Disabled staff at Doncaster and Bassetlaw Hospitals Trust almost twice as likely to experience bullying from manager
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Disability equality charity Scope said the figures are ‘deplorable’, and urged the Government to strengthen its Disability Confident scheme – which employers enlist in to improve access and working conditions for disabled staff – and better protect disabled workers' rights.
The NHS England figures, which have just been released, come from the NHS staff survey conducted in autumn 2021.
They show 14.9 per cent of disabled staff at DBTH experienced bullying, harassment or abuse in the previous 12 months.
This fell to 7.4 per cent of non-disabled staff, meaning disabled employees were twice as likely to experience harassment.
Across England, 16.4 per cent of disabled staff said they had experienced harassment, bullying or abuse from a manager – 1.7 times more likely than non-disabled employees.
Thomas Hamilton-Shaw, policy manager at Scope, said: "It’s deplorable that disabled people are more likely to experience bullying from colleagues and abuse from the public.
"Our public sector should be leading the way when it comes to disability employment.
"For too long it’s been too hard for disabled people to get into work, stay in work and thrive in work – this needs to change."
The figures also show 26.5 per cent of disabled staff at DBTH said they experienced harassment, bullying or abuse from other colleagues in the last 12 months – higher than the 14.4 per cent of their non-disabled colleagues.
Similarly, disabled employees were more likely to be abused by the public, with 34 per cent reporting at least one instance in the last year, compared to 26.4 per cent of non-disabled staff.
Mr Hamilton-Shaw said the Government must address this by strengthening the Disability Confident scheme so employers ‘actually improve conditions on the ground’, and increase funding for the Equalities and Human Rights Commissions to better protect disabled workers.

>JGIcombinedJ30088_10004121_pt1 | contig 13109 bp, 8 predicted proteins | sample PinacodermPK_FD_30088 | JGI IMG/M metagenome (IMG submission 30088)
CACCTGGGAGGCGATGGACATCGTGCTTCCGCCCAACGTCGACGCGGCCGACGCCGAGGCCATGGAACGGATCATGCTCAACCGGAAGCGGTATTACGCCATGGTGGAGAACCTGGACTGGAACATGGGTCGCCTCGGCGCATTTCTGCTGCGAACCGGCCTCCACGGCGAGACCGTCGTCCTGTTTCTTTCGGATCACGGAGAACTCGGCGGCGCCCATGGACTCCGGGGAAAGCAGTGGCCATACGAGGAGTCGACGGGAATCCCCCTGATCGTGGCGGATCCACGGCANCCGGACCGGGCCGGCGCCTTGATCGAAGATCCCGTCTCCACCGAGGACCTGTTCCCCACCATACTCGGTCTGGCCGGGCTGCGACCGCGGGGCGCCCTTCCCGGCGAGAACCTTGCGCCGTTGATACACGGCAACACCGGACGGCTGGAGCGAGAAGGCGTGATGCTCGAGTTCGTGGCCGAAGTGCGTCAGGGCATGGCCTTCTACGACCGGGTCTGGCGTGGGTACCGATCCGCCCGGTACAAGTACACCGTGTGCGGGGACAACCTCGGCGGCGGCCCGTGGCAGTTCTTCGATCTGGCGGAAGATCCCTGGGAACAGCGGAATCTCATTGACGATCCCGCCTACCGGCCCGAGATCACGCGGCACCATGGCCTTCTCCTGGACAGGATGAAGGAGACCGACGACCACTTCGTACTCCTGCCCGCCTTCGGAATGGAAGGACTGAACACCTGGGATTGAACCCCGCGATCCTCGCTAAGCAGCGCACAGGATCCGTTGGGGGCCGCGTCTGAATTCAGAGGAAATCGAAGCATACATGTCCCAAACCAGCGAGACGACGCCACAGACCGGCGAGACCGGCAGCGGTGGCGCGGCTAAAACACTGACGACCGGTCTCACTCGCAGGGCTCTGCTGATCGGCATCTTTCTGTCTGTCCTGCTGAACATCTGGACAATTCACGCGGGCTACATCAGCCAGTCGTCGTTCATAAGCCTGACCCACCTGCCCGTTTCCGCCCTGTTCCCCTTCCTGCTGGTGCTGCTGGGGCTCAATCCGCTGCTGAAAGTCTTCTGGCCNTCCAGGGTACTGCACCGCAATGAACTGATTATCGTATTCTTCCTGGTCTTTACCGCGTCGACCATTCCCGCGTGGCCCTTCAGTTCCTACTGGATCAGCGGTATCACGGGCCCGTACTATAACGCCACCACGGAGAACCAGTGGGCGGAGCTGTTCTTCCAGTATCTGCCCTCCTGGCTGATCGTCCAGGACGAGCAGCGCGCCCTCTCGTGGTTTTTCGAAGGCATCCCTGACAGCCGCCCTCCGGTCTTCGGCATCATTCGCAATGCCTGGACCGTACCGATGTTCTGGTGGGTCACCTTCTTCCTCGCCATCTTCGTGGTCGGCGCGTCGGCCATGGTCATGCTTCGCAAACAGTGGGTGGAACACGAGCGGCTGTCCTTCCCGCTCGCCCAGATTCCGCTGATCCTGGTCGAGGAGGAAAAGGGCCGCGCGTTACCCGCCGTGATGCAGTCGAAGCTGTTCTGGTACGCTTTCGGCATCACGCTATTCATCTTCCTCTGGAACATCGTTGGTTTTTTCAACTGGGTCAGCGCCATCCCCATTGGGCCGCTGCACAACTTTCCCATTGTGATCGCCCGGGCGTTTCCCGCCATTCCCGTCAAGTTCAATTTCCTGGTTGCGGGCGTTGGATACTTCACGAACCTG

He also urged employers to ‘actively improve their working environment’, including implementing reverse mentor schemes for senior and mid-level employees.
Zoe Lintin, chief people officer at (DBTH) said: “It is unacceptable for anybody to experience bullying and harassment at work.
“At DBTH we have an unwavering commitment to our ‘we care’ values, and at the heart of our values is the belief that ‘everybody counts’.
“We have been working hard to embed an inclusive culture where all colleagues feel they belong and feel valued.
"In the last year we have launched an ability staff network and extended our reciprocal mentoring programme to ensure the voices of our disabled colleagues are listened to throughout the trust, introduced discussions in appraisals to ensure leaders address inclusion and belonging and made good progress on flexible working which will help to support disabled colleagues.
"We are also an accredited Disability Confident employer.
“Our equality, diversity and inclusion improvement plan outlines the actions we will take to continue to address any inequalities and improve the experiences at work of colleagues with protected characteristics, including those with a disability.”